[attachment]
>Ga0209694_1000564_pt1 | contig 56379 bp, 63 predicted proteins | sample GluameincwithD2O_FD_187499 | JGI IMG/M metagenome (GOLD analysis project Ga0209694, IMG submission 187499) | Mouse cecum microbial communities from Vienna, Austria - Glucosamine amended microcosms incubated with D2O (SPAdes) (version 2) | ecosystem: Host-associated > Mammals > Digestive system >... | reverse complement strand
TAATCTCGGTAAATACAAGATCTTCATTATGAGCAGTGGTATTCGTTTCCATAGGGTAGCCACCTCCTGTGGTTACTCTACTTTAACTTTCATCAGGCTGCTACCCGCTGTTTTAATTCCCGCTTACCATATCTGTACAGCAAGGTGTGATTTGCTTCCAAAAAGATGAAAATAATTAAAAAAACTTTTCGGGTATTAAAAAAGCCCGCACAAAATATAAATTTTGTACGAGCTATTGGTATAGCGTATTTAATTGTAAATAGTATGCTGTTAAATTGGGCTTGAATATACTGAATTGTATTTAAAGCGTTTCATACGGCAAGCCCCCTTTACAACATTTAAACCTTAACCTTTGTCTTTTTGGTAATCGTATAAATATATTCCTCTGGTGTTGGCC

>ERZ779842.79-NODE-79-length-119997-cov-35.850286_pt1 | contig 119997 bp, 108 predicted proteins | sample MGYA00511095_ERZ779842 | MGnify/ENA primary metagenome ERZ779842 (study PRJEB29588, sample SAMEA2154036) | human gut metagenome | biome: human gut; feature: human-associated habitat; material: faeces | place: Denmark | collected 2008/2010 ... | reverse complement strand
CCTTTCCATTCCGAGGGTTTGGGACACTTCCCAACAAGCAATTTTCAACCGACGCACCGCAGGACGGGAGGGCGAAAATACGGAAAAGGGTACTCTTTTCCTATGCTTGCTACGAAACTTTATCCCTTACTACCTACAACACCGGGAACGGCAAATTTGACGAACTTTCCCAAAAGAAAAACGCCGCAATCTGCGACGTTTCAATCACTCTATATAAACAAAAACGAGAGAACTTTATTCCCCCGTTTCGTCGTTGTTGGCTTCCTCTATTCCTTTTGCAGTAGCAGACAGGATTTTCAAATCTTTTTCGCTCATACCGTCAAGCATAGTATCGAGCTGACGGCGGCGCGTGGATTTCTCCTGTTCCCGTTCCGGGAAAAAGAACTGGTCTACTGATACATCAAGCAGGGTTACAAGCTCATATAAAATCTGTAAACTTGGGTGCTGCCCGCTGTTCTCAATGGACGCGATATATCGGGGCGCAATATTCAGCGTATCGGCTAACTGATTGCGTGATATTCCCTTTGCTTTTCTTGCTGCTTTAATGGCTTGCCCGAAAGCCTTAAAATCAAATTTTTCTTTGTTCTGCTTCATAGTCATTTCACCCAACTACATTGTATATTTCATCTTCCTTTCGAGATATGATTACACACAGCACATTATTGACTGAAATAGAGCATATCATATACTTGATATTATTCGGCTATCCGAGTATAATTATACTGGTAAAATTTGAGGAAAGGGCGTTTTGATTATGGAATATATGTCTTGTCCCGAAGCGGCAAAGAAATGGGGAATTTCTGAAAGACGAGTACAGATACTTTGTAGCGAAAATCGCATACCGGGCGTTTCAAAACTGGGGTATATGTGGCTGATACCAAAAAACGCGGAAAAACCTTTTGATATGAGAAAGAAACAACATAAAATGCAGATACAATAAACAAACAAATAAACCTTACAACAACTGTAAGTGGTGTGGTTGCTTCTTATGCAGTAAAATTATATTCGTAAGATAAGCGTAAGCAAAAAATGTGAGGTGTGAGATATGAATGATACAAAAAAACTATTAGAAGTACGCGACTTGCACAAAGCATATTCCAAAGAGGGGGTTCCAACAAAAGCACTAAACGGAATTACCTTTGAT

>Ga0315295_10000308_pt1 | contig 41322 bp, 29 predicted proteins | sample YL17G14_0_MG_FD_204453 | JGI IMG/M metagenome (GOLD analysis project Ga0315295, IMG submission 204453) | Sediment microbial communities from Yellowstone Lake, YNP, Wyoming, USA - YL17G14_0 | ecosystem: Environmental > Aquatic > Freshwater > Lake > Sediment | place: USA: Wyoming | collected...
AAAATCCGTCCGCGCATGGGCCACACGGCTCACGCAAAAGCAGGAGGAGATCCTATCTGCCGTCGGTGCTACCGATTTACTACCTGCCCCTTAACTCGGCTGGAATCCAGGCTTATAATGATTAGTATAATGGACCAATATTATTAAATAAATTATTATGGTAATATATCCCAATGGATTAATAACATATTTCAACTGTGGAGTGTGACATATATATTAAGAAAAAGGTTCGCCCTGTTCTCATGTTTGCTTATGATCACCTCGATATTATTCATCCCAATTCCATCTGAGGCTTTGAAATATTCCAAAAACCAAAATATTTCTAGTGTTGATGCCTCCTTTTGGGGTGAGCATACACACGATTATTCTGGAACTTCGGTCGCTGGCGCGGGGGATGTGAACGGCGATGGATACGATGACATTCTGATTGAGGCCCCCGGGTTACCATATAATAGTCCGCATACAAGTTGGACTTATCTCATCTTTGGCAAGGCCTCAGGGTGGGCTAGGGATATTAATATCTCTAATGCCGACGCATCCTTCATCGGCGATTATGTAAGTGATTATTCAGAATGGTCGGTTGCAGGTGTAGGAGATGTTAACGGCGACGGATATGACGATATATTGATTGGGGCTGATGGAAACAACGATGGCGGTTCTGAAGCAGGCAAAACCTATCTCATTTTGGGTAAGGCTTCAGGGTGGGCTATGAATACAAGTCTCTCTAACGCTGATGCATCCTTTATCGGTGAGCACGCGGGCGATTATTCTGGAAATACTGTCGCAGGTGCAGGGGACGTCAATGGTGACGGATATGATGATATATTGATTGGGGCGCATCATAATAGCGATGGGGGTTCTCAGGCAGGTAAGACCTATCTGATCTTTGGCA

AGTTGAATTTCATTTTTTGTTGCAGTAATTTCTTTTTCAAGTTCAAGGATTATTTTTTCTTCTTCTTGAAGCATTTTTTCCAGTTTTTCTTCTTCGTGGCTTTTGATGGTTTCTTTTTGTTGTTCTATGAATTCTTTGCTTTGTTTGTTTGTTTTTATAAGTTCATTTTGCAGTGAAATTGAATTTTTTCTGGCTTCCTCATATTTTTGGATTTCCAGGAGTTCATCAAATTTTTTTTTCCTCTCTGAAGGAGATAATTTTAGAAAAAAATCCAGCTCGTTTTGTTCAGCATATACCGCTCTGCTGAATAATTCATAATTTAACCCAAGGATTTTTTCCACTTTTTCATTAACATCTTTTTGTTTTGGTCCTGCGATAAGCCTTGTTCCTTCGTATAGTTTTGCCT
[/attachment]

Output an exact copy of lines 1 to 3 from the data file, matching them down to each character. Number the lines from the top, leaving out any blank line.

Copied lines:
>Ga0209694_1000564_pt1 | contig 56379 bp, 63 predicted proteins | sample GluameincwithD2O_FD_187499 | JGI IMG/M metagenome (GOLD analysis project Ga0209694, IMG submission 187499) | Mouse cecum microbial communities from Vienna, Austria - Glucosamine amended microcosms incubated with D2O (SPAdes) (version 2) | ecosystem: Host-associated > Mammals > Digestive system >... | reverse complement strand
TAATCTCGGTAAATACAAGATCTTCATTATGAGCAGTGGTATTCGTTTCCATAGGGTAGCCACCTCCTGTGGTTACTCTACTTTAACTTTCATCAGGCTGCTACCCGCTGTTTTAATTCCCGCTTACCATATCTGTACAGCAAGGTGTGATTTGCTTCCAAAAAGATGAAAATAATTAAAAAAACTTTTCGGGTATTAAAAAAGCCCGCACAAAATATAAATTTTGTACGAGCTATTGGTATAGCGTATTTAATTGTAAATAGTATGCTGTTAAATTGGGCTTGAATATACTGAATTGTATTTAAAGCGTTTCATACGGCAAGCCCCCTTTACAACATTTAAACCTTAACCTTTGTCTTTTTGGTAATCGTATAAATATATTCCTCTGGTGTTGGCC

>ERZ779842.79-NODE-79-length-119997-cov-35.850286_pt1 | contig 119997 bp, 108 predicted proteins | sample MGYA00511095_ERZ779842 | MGnify/ENA primary metagenome ERZ779842 (study PRJEB29588, sample SAMEA2154036) | human gut metagenome | biome: human gut; feature: human-associated habitat; material: faeces | place: Denmark | collected 2008/2010 ... | reverse complement strand